Council bites back

Council bites back

City approves ordinance requiring owners to sterilize pit bulls  

By André Coleman 11/27/2013

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Pit bull owners who claimed recent efforts to draft an ordinance requiring all dog owners to spay and neuter their pets was a thinly veiled attack on pit bulls were apparently right after all.

On Monday, the Pasadena City Council voted 6-1 to have city staff draft an ordinance that would require all pit bull owners to sterilize their pets once the dog reaches 4 months. Registered breeders, animals used by law enforcement and dogs facing health issues during sterilization are exempt from the new law. 

Only Councilwoman Jacque Robinson voted against the measure introduced by Councilman Steve Madison. Councilman John Kennedy was absent from the meeting. 

“Every month or two you hear about a pit bull killing a toddler or senior,” said Madison. “We want to stop it before it happens here.” 
While other communities have experienced these types of incidents, there have been no fatalities caused by pit bulls in Pasadena.

In October, a man was bitten by a pit bull that was not on a leash while walking his dog in Victory Park. The man was trying to stop the animal from mauling his pet. Councilman Gene Masuda, whose district includes Victory Park, told the Pasadena Weekly that the man was not seriously injured. Since the incident, the Public Works Department has placed more signage in the park, reminding dog owners to keep their pets on leashes.
Pasadena Humane Society Spokesman Ricky Whitman said that the agency opposed the new ordinance, which is modeled after a similar law recently passed in Riverside County. 

“Who is going to determine if a dog is a pit bull?” Whitman said. “This will solve the problem short term, but the long-term problem is population control and we favor a mandatory spaying and neutering ordinance on all breeds.”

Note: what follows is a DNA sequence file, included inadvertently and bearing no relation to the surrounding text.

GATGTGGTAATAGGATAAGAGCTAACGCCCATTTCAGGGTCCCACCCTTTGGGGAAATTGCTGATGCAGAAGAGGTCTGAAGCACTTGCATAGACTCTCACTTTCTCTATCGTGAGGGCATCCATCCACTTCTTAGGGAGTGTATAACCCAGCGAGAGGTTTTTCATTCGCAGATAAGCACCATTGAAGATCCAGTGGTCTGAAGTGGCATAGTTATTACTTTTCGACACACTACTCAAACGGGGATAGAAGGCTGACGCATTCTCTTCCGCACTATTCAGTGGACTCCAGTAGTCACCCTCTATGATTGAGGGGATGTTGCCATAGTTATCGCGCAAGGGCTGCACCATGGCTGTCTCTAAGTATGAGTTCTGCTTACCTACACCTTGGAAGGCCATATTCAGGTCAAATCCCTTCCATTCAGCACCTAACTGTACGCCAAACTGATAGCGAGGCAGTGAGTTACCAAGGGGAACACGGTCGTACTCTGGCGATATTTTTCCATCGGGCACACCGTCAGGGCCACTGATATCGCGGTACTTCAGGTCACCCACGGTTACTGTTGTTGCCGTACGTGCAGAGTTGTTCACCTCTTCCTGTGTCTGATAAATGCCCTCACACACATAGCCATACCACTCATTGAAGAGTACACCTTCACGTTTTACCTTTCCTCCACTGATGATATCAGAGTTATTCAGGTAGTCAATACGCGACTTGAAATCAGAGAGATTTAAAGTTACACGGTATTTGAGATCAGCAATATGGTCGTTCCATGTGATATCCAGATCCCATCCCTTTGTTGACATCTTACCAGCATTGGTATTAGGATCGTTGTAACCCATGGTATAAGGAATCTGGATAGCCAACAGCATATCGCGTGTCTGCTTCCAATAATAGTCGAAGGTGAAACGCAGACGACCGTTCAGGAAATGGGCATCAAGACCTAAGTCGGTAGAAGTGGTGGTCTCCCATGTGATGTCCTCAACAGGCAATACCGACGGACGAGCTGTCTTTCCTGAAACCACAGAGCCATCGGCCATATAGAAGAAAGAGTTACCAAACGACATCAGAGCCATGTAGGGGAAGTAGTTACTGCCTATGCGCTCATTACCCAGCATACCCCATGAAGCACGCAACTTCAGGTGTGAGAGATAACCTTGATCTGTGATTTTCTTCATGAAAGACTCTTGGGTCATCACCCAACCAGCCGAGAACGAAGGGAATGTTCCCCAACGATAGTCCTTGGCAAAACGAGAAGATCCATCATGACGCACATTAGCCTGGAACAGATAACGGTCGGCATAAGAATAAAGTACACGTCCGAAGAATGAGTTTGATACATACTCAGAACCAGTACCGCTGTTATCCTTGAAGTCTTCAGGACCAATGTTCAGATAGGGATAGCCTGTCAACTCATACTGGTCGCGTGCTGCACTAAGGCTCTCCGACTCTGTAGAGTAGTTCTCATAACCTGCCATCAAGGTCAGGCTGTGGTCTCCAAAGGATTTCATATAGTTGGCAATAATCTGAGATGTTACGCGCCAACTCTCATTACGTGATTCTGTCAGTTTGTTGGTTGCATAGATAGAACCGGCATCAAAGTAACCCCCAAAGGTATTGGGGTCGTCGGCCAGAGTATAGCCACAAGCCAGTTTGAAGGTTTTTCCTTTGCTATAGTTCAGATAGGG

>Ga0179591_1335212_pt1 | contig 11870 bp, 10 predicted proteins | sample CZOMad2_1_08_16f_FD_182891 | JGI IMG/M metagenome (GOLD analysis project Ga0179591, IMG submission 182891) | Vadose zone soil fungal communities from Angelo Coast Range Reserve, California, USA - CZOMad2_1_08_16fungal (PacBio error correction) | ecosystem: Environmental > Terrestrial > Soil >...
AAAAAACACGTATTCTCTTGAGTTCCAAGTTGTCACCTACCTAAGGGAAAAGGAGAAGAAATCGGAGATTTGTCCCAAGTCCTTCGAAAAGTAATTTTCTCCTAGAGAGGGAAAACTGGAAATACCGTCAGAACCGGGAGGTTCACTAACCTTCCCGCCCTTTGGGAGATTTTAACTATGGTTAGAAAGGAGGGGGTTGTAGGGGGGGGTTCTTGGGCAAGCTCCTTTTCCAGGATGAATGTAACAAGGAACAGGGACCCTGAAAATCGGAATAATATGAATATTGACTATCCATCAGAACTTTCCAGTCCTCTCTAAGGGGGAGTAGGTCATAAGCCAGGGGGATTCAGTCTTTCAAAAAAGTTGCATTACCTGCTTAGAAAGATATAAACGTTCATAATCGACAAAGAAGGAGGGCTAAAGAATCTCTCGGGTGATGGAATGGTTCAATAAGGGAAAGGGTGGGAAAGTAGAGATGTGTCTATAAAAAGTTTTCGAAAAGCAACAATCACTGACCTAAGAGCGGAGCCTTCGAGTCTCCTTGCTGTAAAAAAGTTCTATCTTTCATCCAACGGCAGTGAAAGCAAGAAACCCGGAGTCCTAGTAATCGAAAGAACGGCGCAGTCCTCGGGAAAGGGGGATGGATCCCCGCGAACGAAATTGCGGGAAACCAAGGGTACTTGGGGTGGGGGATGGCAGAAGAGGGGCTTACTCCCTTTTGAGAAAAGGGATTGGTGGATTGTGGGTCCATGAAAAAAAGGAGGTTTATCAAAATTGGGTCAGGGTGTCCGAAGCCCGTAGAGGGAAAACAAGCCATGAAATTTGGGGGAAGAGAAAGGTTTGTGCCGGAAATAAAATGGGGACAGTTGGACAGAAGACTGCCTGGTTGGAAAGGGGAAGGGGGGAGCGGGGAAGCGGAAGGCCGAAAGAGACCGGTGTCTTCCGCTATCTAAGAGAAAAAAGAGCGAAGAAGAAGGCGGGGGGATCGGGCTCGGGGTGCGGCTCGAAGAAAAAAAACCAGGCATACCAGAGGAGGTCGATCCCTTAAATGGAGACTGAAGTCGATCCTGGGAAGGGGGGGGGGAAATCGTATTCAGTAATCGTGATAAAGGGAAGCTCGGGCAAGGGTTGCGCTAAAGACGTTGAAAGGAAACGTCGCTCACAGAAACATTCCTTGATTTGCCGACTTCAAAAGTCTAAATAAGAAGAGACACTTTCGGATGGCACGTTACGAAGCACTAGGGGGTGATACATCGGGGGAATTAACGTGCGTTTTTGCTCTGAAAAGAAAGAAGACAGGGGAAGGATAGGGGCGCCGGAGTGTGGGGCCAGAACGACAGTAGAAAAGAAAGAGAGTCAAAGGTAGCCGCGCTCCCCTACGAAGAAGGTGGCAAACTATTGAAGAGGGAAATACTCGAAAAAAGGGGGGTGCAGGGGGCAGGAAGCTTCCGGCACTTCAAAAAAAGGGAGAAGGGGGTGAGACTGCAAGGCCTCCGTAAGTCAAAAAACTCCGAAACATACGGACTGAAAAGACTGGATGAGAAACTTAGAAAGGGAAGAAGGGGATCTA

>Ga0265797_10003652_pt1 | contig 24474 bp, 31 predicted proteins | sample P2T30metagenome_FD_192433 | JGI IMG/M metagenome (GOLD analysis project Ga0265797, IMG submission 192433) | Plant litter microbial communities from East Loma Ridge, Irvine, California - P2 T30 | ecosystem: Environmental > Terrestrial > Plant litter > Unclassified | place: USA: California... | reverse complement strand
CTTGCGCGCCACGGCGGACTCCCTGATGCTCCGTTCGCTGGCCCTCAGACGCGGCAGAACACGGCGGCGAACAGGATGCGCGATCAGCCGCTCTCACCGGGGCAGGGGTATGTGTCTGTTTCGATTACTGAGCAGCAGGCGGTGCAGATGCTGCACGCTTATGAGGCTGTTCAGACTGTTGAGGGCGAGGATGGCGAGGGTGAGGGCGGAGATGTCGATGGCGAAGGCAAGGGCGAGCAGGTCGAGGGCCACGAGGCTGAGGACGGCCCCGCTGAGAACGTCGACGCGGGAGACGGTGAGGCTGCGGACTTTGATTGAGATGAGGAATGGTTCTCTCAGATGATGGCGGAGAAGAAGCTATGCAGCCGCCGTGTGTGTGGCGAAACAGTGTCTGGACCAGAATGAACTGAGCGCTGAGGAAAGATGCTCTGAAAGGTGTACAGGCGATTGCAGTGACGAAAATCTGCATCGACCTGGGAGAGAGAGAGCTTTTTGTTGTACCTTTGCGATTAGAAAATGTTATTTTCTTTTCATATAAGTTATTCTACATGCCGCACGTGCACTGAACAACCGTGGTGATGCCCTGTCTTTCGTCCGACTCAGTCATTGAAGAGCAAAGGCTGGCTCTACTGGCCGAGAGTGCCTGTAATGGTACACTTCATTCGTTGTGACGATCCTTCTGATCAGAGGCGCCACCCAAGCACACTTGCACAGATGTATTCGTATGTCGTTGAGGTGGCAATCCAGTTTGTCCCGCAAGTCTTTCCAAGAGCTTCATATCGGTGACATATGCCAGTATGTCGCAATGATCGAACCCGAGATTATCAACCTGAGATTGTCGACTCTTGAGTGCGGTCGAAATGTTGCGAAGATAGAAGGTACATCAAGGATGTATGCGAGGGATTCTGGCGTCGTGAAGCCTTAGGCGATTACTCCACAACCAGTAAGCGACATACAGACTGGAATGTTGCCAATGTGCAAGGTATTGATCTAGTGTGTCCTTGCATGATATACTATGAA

Fifteen percent of the dogs in the care of the Pasadena Humane Society are pit bulls, while 27 percent of all dogs euthanized are of that breed. Under the new ordinance, pet owners out of compliance could be charged with a misdemeanor or an infraction and face fines.
 
On a number of occasions since 2008, city officials have discussed imposing a ban on pit bulls or initiating mandatory neutering of the breed. Each time, the council was discouraged from taking those routes due to a California state law prohibiting the banning of particular breeds. Spaying and neutering have been shown to reduce aggression in dogs, according to a city staff report, which is what a number of council members said they want to see happen, especially when it comes to pit bulls.

The ordinance is modeled after a similar ordinance unanimously passed by the Riverside County Board of Supervisors targeting pit bulls for mandatory sterilization, requiring spaying and neutering of all pits older than 4 months. Previously it was believed that an ordinance targeting a specific breed was illegal, but according to Public Works Director Siobhan Foster, the city consulted with officials in Riverside before placing the item on the council agenda in Pasadena.

“We are confident it can stand up to any legal challenge,” Siobhan said.

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Thank you, to the men of women of the Pasadena police department and every other police department. While most of us enjoy the holidays with our family and friends many of you have to work. You'll probably say that it comes with the territory, but please know that we appreciate your dedication to duty and and making sure our neighborhoods remain safe. Stay well and enjoy your turkey when you can.

posted by Maggie Tee on 11/28/13 @ 02:29 p.m.

Of the 4,372 dogs involved in fatal and disfiguring attacks on humans occurring in the U.S. & Canada since September 1982, when I began logging the data, 2,929 (67%) were pit bulls; 541 were Rottweilers; 3,723 were of related molosser breeds, including pit bulls, Rottweilers, mastiffs, boxers, and their mixes. Of the 525 human fatalities, 272 were killed by pit bulls; 84 were killed by Rottweilers; 393 (75%) were killed by molosser breeds. Of the 2,619 people who were disfigured, 1,774 (67%) were disfigured by pit bulls; 319 were disfigured by Rottweilers; 2,192 (83%) were disfigured by molosser breeds. Pit bulls--exclusive of their use in dogfighting--also inflict about 10 times as many fatal and disfiguring injuries on other pets and livestock as on humans, a pattern unique to the pit bull class. Surveys of dogs offered for sale or adoption indicate that pit bulls and pit mixes are less than 6% of the U.S. dog population; molosser breeds, all combined, are 9%.